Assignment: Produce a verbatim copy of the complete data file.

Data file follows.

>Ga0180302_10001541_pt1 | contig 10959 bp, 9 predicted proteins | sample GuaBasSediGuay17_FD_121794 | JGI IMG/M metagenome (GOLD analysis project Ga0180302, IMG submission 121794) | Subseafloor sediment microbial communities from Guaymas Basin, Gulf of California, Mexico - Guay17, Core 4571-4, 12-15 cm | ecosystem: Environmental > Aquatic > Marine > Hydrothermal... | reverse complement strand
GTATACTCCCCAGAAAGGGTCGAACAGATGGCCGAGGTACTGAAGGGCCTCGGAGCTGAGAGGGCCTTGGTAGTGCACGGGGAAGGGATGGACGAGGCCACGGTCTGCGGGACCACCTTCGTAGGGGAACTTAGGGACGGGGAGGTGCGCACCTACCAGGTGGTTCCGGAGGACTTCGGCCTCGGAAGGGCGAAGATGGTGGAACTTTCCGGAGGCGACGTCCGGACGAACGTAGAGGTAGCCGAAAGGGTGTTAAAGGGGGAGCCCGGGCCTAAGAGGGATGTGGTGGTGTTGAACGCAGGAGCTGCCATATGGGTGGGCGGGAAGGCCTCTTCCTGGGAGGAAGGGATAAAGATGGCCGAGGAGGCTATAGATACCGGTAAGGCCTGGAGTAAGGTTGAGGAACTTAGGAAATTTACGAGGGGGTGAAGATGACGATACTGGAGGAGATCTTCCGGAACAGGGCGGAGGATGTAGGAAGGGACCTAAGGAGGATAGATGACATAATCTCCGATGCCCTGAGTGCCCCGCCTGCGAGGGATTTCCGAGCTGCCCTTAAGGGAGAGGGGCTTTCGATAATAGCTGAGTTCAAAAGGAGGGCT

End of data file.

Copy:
>Ga0180302_10001541_pt1 | contig 10959 bp, 9 predicted proteins | sample GuaBasSediGuay17_FD_121794 | JGI IMG/M metagenome (GOLD analysis project Ga0180302, IMG submission 121794) | Subseafloor sediment microbial communities from Guaymas Basin, Gulf of California, Mexico - Guay17, Core 4571-4, 12-15 cm | ecosystem: Environmental > Aquatic > Marine > Hydrothermal... | reverse complement strand
GTATACTCCCCAGAAAGGGTCGAACAGATGGCCGAGGTACTGAAGGGCCTCGGAGCTGAGAGGGCCTTGGTAGTGCACGGGGAAGGGATGGACGAGGCCACGGTCTGCGGGACCACCTTCGTAGGGGAACTTAGGGACGGGGAGGTGCGCACCTACCAGGTGGTTCCGGAGGACTTCGGCCTCGGAAGGGCGAAGATGGTGGAACTTTCCGGAGGCGACGTCCGGACGAACGTAGAGGTAGCCGAAAGGGTGTTAAAGGGGGAGCCCGGGCCTAAGAGGGATGTGGTGGTGTTGAACGCAGGAGCTGCCATATGGGTGGGCGGGAAGGCCTCTTCCTGGGAGGAAGGGATAAAGATGGCCGAGGAGGCTATAGATACCGGTAAGGCCTGGAGTAAGGTTGAGGAACTTAGGAAATTTACGAGGGGGTGAAGATGACGATACTGGAGGAGATCTTCCGGAACAGGGCGGAGGATGTAGGAAGGGACCTAAGGAGGATAGATGACATAATCTCCGATGCCCTGAGTGCCCCGCCTGCGAGGGATTTCCGAGCTGCCCTTAAGGGAGAGGGGCTTTCGATAATAGCTGAGTTCAAAAGGAGGGCT